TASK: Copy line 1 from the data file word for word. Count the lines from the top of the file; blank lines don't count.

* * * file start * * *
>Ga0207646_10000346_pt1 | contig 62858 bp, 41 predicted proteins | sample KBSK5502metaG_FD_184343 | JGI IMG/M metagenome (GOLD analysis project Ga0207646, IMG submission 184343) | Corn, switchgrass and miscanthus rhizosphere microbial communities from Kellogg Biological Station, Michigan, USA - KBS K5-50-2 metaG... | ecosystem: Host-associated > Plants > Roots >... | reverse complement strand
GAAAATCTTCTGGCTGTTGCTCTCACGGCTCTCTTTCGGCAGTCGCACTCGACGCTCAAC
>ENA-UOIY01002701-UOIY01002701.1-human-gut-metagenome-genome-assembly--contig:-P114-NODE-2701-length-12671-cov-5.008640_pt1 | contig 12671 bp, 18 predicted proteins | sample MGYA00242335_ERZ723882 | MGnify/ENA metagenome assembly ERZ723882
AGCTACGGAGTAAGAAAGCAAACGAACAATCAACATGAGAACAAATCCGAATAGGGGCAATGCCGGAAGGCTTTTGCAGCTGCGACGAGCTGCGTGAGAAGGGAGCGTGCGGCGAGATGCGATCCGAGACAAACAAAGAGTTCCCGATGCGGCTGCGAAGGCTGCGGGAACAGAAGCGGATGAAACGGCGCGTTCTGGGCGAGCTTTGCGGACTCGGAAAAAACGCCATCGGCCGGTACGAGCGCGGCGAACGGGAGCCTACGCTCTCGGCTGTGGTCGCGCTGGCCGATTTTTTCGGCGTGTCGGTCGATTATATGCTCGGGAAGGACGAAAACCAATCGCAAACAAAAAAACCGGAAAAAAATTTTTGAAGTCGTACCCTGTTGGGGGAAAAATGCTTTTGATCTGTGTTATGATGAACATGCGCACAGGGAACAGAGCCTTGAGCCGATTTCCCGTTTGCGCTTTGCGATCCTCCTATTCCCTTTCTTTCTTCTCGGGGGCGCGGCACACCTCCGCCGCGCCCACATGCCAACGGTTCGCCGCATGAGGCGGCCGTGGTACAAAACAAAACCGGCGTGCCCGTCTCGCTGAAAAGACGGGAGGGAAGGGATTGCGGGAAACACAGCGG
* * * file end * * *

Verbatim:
>Ga0207646_10000346_pt1 | contig 62858 bp, 41 predicted proteins | sample KBSK5502metaG_FD_184343 | JGI IMG/M metagenome (GOLD analysis project Ga0207646, IMG submission 184343) | Corn, switchgrass and miscanthus rhizosphere microbial communities from Kellogg Biological Station, Michigan, USA - KBS K5-50-2 metaG... | ecosystem: Host-associated > Plants > Roots >... | reverse complement strand